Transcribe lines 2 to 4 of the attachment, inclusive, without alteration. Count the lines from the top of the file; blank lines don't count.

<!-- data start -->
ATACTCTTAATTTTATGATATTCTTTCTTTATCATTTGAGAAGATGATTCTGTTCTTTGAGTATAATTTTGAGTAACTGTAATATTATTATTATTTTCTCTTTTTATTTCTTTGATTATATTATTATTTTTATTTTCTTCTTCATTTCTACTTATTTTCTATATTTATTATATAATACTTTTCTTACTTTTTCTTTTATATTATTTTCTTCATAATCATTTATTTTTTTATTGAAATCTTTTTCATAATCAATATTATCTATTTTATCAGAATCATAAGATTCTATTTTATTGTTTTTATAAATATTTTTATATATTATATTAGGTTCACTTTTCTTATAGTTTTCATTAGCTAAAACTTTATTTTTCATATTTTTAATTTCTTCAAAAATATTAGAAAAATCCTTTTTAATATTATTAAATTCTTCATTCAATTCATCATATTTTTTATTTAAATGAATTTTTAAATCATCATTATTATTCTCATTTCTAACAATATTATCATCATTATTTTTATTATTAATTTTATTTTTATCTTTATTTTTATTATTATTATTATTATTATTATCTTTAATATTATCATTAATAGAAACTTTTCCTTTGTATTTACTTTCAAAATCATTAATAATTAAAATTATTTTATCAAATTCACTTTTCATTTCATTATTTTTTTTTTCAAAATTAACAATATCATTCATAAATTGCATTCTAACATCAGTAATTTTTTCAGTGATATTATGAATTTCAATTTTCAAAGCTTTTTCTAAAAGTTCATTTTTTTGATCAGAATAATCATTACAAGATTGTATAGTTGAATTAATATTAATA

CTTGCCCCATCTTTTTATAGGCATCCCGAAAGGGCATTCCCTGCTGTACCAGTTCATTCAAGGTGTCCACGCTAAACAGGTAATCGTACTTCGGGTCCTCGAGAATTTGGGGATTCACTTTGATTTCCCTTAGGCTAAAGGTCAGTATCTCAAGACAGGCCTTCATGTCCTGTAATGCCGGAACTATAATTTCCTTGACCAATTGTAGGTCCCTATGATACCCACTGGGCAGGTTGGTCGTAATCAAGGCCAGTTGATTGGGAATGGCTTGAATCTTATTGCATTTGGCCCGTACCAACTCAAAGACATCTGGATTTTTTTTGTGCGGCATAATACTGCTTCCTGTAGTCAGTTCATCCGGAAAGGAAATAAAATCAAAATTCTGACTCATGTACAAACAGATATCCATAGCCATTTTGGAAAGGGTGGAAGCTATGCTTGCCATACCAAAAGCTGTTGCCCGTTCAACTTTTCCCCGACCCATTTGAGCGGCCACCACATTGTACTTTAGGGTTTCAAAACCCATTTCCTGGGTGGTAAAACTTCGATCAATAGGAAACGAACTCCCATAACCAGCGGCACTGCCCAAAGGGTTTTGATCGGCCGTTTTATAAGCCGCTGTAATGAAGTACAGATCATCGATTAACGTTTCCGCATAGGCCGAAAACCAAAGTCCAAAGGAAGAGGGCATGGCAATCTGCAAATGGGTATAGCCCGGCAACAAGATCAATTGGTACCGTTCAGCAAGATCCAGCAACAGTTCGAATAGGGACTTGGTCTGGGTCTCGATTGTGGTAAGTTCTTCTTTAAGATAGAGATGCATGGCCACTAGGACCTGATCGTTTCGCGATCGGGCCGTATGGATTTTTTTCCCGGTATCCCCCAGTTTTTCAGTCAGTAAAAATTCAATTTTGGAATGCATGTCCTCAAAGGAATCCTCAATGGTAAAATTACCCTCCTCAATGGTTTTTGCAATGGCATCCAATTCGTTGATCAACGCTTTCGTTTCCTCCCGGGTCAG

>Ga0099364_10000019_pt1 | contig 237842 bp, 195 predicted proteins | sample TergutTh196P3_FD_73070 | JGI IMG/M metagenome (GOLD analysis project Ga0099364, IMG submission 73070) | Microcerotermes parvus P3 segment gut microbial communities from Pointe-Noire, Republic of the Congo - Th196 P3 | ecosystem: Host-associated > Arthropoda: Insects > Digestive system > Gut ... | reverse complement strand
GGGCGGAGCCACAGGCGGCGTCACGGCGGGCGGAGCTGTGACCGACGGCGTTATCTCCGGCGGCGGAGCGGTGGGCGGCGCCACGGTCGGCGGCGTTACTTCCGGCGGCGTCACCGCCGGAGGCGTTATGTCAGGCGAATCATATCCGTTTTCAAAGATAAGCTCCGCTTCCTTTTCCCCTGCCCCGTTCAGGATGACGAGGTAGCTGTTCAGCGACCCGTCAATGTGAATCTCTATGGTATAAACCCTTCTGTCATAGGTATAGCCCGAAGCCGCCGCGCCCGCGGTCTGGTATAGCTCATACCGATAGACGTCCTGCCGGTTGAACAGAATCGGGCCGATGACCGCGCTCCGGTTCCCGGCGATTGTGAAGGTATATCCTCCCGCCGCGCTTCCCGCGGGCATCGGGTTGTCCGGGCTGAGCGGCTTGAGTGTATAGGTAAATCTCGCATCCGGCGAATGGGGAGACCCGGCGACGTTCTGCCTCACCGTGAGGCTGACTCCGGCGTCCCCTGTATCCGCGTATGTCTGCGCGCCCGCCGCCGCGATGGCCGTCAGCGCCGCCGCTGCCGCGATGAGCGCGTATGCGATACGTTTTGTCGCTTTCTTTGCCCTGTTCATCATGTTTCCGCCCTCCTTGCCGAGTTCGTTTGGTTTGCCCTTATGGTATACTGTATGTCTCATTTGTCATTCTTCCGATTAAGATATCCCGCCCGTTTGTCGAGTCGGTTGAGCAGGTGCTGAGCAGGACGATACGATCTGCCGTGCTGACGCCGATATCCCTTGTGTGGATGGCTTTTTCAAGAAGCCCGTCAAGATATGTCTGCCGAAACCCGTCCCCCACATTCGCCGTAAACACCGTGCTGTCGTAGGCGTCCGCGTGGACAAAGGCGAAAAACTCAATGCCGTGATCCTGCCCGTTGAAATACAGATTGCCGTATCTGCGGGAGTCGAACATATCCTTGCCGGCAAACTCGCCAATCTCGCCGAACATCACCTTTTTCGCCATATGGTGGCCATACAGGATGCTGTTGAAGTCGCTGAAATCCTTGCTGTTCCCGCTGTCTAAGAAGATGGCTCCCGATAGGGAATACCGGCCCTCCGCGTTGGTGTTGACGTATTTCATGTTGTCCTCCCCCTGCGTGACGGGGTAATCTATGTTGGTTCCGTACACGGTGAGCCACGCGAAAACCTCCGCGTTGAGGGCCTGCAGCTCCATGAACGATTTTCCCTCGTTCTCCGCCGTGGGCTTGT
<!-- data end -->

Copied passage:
CTTGCCCCATCTTTTTATAGGCATCCCGAAAGGGCATTCCCTGCTGTACCAGTTCATTCAAGGTGTCCACGCTAAACAGGTAATCGTACTTCGGGTCCTCGAGAATTTGGGGATTCACTTTGATTTCCCTTAGGCTAAAGGTCAGTATCTCAAGACAGGCCTTCATGTCCTGTAATGCCGGAACTATAATTTCCTTGACCAATTGTAGGTCCCTATGATACCCACTGGGCAGGTTGGTCGTAATCAAGGCCAGTTGATTGGGAATGGCTTGAATCTTATTGCATTTGGCCCGTACCAACTCAAAGACATCTGGATTTTTTTTGTGCGGCATAATACTGCTTCCTGTAGTCAGTTCATCCGGAAAGGAAATAAAATCAAAATTCTGACTCATGTACAAACAGATATCCATAGCCATTTTGGAAAGGGTGGAAGCTATGCTTGCCATACCAAAAGCTGTTGCCCGTTCAACTTTTCCCCGACCCATTTGAGCGGCCACCACATTGTACTTTAGGGTTTCAAAACCCATTTCCTGGGTGGTAAAACTTCGATCAATAGGAAACGAACTCCCATAACCAGCGGCACTGCCCAAAGGGTTTTGATCGGCCGTTTTATAAGCCGCTGTAATGAAGTACAGATCATCGATTAACGTTTCCGCATAGGCCGAAAACCAAAGTCCAAAGGAAGAGGGCATGGCAATCTGCAAATGGGTATAGCCCGGCAACAAGATCAATTGGTACCGTTCAGCAAGATCCAGCAACAGTTCGAATAGGGACTTGGTCTGGGTCTCGATTGTGGTAAGTTCTTCTTTAAGATAGAGATGCATGGCCACTAGGACCTGATCGTTTCGCGATCGGGCCGTATGGATTTTTTTCCCGGTATCCCCCAGTTTTTCAGTCAGTAAAAATTCAATTTTGGAATGCATGTCCTCAAAGGAATCCTCAATGGTAAAATTACCCTCCTCAATGGTTTTTGCAATGGCATCCAATTCGTTGATCAACGCTTTCGTTTCCTCCCGGGTCAG

>Ga0099364_10000019_pt1 | contig 237842 bp, 195 predicted proteins | sample TergutTh196P3_FD_73070 | JGI IMG/M metagenome (GOLD analysis project Ga0099364, IMG submission 73070) | Microcerotermes parvus P3 segment gut microbial communities from Pointe-Noire, Republic of the Congo - Th196 P3 | ecosystem: Host-associated > Arthropoda: Insects > Digestive system > Gut ... | reverse complement strand
GGGCGGAGCCACAGGCGGCGTCACGGCGGGCGGAGCTGTGACCGACGGCGTTATCTCCGGCGGCGGAGCGGTGGGCGGCGCCACGGTCGGCGGCGTTACTTCCGGCGGCGTCACCGCCGGAGGCGTTATGTCAGGCGAATCATATCCGTTTTCAAAGATAAGCTCCGCTTCCTTTTCCCCTGCCCCGTTCAGGATGACGAGGTAGCTGTTCAGCGACCCGTCAATGTGAATCTCTATGGTATAAACCCTTCTGTCATAGGTATAGCCCGAAGCCGCCGCGCCCGCGGTCTGGTATAGCTCATACCGATAGACGTCCTGCCGGTTGAACAGAATCGGGCCGATGACCGCGCTCCGGTTCCCGGCGATTGTGAAGGTATATCCTCCCGCCGCGCTTCCCGCGGGCATCGGGTTGTCCGGGCTGAGCGGCTTGAGTGTATAGGTAAATCTCGCATCCGGCGAATGGGGAGACCCGGCGACGTTCTGCCTCACCGTGAGGCTGACTCCGGCGTCCCCTGTATCCGCGTATGTCTGCGCGCCCGCCGCCGCGATGGCCGTCAGCGCCGCCGCTGCCGCGATGAGCGCGTATGCGATACGTTTTGTCGCTTTCTTTGCCCTGTTCATCATGTTTCCGCCCTCCTTGCCGAGTTCGTTTGGTTTGCCCTTATGGTATACTGTATGTCTCATTTGTCATTCTTCCGATTAAGATATCCCGCCCGTTTGTCGAGTCGGTTGAGCAGGTGCTGAGCAGGACGATACGATCTGCCGTGCTGACGCCGATATCCCTTGTGTGGATGGCTTTTTCAAGAAGCCCGTCAAGATATGTCTGCCGAAACCCGTCCCCCACATTCGCCGTAAACACCGTGCTGTCGTAGGCGTCCGCGTGGACAAAGGCGAAAAACTCAATGCCGTGATCCTGCCCGTTGAAATACAGATTGCCGTATCTGCGGGAGTCGAACATATCCTTGCCGGCAAACTCGCCAATCTCGCCGAACATCACCTTTTTCGCCATATGGTGGCCATACAGGATGCTGTTGAAGTCGCTGAAATCCTTGCTGTTCCCGCTGTCTAAGAAGATGGCTCCCGATAGGGAATACCGGCCCTCCGCGTTGGTGTTGACGTATTTCATGTTGTCCTCCCCCTGCGTGACGGGGTAATCTATGTTGGTTCCGTACACGGTGAGCCACGCGAAAACCTCCGCGTTGAGGGCCTGCAGCTCCATGAACGATTTTCCCTCGTTCTCCGCCGTGGGCTTGT